Dreams and digressions aside, I also neatly folded the jeans I bought from Zara last May. I hate to shop for jeans – pulling them on and off, dirty socks on the changing room floor, trying pair after pair in vain- it is a tedious process. But alas my old pair of jeans became too big, or I became too thin. I had to scinch them to my waist with my leather belt, which just ended up looking ridiculous from most any angle. Although I view myself in the mirror more frequently than others, it took me a surprising long time to notice.


One constant through my years of travel is that I bring shirts that never get worn. I feel like an abundance of shirts gives me options in the morning on how I choose to look that day, and options are proven to be beneficial – in moderation. I think you and I can agree, that when compared to washing socks, laundering shirts in a hotel sink is a hassle.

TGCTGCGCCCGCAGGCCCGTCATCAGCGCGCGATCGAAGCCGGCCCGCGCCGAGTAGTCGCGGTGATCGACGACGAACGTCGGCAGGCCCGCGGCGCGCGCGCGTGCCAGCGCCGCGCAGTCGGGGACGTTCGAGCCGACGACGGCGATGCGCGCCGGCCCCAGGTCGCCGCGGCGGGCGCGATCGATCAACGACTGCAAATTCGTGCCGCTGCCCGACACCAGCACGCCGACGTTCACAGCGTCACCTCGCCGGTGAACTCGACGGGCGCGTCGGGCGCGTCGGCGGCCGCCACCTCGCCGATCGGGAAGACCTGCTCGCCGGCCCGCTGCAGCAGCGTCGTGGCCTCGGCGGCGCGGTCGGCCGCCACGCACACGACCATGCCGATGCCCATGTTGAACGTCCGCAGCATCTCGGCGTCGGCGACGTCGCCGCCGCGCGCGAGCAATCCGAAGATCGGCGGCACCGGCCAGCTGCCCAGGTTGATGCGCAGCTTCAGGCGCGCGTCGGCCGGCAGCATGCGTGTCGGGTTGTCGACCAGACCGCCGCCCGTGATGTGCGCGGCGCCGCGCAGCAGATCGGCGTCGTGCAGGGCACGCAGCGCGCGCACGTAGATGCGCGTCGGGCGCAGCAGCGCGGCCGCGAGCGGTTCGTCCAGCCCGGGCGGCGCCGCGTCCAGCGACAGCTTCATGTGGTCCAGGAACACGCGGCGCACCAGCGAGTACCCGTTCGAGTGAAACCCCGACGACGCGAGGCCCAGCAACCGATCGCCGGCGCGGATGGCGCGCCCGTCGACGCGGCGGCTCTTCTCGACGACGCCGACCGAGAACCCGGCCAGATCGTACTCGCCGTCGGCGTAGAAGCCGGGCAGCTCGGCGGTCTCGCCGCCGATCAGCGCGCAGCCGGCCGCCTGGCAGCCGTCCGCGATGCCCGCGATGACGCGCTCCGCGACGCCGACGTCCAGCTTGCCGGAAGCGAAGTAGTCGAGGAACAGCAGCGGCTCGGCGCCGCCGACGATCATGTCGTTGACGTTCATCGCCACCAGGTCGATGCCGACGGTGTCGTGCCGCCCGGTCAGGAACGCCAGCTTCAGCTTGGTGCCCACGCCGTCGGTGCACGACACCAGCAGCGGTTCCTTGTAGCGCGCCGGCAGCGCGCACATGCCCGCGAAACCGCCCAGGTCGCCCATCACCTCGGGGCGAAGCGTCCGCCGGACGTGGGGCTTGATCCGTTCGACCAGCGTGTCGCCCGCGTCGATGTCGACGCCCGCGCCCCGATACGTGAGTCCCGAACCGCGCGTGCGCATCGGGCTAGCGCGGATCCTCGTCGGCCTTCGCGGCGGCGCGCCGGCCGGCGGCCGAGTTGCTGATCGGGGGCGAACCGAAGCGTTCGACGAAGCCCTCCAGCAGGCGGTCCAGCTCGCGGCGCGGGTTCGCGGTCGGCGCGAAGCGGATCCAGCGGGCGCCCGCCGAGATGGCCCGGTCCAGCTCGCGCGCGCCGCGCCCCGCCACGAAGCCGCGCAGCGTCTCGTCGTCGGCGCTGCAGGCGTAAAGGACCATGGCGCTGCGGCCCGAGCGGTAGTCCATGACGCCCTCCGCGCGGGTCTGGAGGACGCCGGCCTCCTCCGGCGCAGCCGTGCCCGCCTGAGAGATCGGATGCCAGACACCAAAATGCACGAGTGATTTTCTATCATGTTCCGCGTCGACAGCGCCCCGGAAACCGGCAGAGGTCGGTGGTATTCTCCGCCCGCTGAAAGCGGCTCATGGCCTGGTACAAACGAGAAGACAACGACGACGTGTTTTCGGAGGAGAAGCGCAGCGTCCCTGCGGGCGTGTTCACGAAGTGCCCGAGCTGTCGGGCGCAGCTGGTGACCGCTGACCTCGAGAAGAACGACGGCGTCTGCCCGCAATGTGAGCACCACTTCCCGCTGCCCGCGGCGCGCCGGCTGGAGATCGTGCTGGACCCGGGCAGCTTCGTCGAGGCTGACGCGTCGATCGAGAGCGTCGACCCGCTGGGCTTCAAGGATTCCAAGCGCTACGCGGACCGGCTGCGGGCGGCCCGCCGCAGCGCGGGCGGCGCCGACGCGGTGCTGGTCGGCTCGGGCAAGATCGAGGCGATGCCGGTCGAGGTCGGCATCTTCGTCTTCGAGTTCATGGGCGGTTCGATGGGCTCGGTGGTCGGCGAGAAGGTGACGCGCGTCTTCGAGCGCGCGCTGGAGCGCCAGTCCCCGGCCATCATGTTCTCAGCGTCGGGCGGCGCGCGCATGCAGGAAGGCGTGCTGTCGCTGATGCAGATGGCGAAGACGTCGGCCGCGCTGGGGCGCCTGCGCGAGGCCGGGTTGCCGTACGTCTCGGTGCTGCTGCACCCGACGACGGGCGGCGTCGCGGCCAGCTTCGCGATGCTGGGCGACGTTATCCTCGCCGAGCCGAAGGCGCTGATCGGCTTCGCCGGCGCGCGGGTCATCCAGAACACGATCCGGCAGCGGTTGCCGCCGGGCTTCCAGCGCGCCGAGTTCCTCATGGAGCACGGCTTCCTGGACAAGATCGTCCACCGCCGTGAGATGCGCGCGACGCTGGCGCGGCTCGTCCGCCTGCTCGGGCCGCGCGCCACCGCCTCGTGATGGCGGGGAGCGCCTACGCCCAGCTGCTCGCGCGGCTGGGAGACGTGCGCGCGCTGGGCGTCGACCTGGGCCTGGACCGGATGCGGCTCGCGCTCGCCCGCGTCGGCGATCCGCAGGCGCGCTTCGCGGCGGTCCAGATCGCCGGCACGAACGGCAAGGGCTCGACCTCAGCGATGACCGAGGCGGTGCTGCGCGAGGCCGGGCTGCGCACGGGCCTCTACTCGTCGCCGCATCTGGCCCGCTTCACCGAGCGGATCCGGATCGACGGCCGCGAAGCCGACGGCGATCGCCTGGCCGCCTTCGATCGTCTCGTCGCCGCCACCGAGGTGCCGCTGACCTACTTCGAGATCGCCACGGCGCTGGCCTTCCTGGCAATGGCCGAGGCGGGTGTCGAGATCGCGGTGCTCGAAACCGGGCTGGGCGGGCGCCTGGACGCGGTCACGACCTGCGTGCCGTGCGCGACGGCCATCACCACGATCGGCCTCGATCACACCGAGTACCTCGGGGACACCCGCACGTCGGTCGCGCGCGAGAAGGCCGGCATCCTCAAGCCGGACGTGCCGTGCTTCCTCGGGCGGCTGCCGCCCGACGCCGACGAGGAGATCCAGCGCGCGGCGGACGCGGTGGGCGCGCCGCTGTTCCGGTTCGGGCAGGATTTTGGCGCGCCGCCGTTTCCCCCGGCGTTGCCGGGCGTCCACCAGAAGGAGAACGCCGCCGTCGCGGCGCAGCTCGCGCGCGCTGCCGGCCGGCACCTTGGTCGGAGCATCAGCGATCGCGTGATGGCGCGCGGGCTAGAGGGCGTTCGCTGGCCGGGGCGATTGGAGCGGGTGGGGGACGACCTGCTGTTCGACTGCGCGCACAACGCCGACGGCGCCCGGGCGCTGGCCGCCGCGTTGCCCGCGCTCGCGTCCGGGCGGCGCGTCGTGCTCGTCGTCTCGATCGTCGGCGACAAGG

Tomorrow morning when I awake, I will cook an English breakfast (eggs, bacon, beans, stewed tomatoes), take the rubbish downstairs to the rubbish heap, walk to the train station, and board a southbound train.

Old Man Watching Fly


Ink on paper, color with Pixelmator

The Highest of Pot Psychology

This video advice column is strangely entertaining.

The Highest of Pot Psychology from Pot Psychology on Vimeo.

via John Dyer’s Blog → via The Essence of Chris

“Bad Bad Bad Brother”

Here is a video of Isaac Hayes from 1973, performing his hit song from the blaxploitation film “Shaft”. I don’t like Isaac Hayes, or this song, I post this video for another reason. See if you can identify the man from the start of the video who introduces Hayes as a “bad bad bad brother”.

Death is Recognized as a Friend

After Käthe Kollwitz.

A sketch that I rendered at the Käthe Kollwitz Museum in Berlin. The museum of her work is perhaps the most marvelous institution in a city of marvels.


Mechanical Pencil on Moleskin paper